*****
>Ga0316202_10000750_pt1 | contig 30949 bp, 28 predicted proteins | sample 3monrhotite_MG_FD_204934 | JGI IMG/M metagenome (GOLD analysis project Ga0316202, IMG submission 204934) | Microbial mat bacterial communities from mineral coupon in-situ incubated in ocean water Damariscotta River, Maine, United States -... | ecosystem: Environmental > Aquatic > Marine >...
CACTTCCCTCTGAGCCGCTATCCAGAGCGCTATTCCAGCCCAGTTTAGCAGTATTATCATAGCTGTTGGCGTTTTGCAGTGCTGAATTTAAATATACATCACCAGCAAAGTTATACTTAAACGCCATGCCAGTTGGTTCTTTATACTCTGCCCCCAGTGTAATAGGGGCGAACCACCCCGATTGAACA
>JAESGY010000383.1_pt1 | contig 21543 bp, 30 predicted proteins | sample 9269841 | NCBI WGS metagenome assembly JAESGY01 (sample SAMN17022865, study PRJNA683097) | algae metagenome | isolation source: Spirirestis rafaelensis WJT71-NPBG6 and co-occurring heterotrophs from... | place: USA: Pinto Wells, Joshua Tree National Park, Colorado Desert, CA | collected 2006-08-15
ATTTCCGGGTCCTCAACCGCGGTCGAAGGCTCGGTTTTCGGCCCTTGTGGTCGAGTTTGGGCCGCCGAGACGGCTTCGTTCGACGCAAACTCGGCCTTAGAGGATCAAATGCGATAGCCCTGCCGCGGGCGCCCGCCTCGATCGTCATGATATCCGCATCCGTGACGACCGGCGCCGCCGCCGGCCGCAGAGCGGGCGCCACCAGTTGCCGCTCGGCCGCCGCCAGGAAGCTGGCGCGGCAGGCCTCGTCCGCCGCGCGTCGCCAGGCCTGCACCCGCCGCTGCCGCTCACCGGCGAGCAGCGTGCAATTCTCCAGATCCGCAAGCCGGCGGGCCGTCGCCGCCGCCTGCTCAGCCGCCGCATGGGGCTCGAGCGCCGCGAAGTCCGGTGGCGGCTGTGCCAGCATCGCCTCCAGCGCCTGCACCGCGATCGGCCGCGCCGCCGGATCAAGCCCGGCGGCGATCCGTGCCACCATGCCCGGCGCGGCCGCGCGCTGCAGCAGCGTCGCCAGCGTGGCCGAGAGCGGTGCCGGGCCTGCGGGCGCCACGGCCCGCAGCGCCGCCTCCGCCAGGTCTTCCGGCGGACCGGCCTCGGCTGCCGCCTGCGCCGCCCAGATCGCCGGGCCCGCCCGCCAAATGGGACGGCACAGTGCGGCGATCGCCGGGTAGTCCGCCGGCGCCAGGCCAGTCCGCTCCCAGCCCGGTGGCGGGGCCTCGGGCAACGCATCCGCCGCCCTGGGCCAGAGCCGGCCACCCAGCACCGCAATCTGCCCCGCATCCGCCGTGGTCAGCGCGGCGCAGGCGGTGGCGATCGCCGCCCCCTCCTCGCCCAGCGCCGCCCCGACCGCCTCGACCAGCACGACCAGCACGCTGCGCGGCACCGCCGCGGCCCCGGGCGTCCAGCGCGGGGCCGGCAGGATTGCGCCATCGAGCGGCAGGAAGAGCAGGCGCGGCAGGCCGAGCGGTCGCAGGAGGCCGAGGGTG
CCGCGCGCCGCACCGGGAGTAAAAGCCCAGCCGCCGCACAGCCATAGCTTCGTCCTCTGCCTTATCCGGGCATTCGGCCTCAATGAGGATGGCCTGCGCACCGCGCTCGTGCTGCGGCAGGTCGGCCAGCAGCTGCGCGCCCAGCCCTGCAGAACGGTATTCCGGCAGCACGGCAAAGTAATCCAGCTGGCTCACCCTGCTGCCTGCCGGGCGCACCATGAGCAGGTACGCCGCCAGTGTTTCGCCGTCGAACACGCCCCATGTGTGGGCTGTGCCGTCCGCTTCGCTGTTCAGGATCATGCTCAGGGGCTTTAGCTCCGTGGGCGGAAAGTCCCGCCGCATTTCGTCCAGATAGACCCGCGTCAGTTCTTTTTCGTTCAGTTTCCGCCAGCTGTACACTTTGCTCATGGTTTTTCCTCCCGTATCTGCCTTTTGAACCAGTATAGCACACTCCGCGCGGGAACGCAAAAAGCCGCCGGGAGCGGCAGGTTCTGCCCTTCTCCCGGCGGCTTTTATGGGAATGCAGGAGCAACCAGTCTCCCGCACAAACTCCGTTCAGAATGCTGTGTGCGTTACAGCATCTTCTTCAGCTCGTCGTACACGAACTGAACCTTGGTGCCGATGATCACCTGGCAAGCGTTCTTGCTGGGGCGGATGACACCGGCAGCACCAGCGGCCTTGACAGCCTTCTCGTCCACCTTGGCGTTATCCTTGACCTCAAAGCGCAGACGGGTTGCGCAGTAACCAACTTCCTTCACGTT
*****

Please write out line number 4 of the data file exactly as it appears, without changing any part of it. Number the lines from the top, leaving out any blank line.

ATTTCCGGGTCCTCAACCGCGGTCGAAGGCTCGGTTTTCGGCCCTTGTGGTCGAGTTTGGGCCGCCGAGACGGCTTCGTTCGACGCAAACTCGGCCTTAGAGGATCAAATGCGATAGCCCTGCCGCGGGCGCCCGCCTCGATCGTCATGATATCCGCATCCGTGACGACCGGCGCCGCCGCCGGCCGCAGAGCGGGCGCCACCAGTTGCCGCTCGGCCGCCGCCAGGAAGCTGGCGCGGCAGGCCTCGTCCGCCGCGCGTCGCCAGGCCTGCACCCGCCGCTGCCGCTCACCGGCGAGCAGCGTGCAATTCTCCAGATCCGCAAGCCGGCGGGCCGTCGCCGCCGCCTGCTCAGCCGCCGCATGGGGCTCGAGCGCCGCGAAGTCCGGTGGCGGCTGTGCCAGCATCGCCTCCAGCGCCTGCACCGCGATCGGCCGCGCCGCCGGATCAAGCCCGGCGGCGATCCGTGCCACCATGCCCGGCGCGGCCGCGCGCTGCAGCAGCGTCGCCAGCGTGGCCGAGAGCGGTGCCGGGCCTGCGGGCGCCACGGCCCGCAGCGCCGCCTCCGCCAGGTCTTCCGGCGGACCGGCCTCGGCTGCCGCCTGCGCCGCCCAGATCGCCGGGCCCGCCCGCCAAATGGGACGGCACAGTGCGGCGATCGCCGGGTAGTCCGCCGGCGCCAGGCCAGTCCGCTCCCAGCCCGGTGGCGGGGCCTCGGGCAACGCATCCGCCGCCCTGGGCCAGAGCCGGCCACCCAGCACCGCAATCTGCCCCGCATCCGCCGTGGTCAGCGCGGCGCAGGCGGTGGCGATCGCCGCCCCCTCCTCGCCCAGCGCCGCCCCGACCGCCTCGACCAGCACGACCAGCACGCTGCGCGGCACCGCCGCGGCCCCGGGCGTCCAGCGCGGGGCCGGCAGGATTGCGCCATCGAGCGGCAGGAAGAGCAGGCGCGGCAGGCCGAGCGGTCGCAGGAGGCCGAGGGTG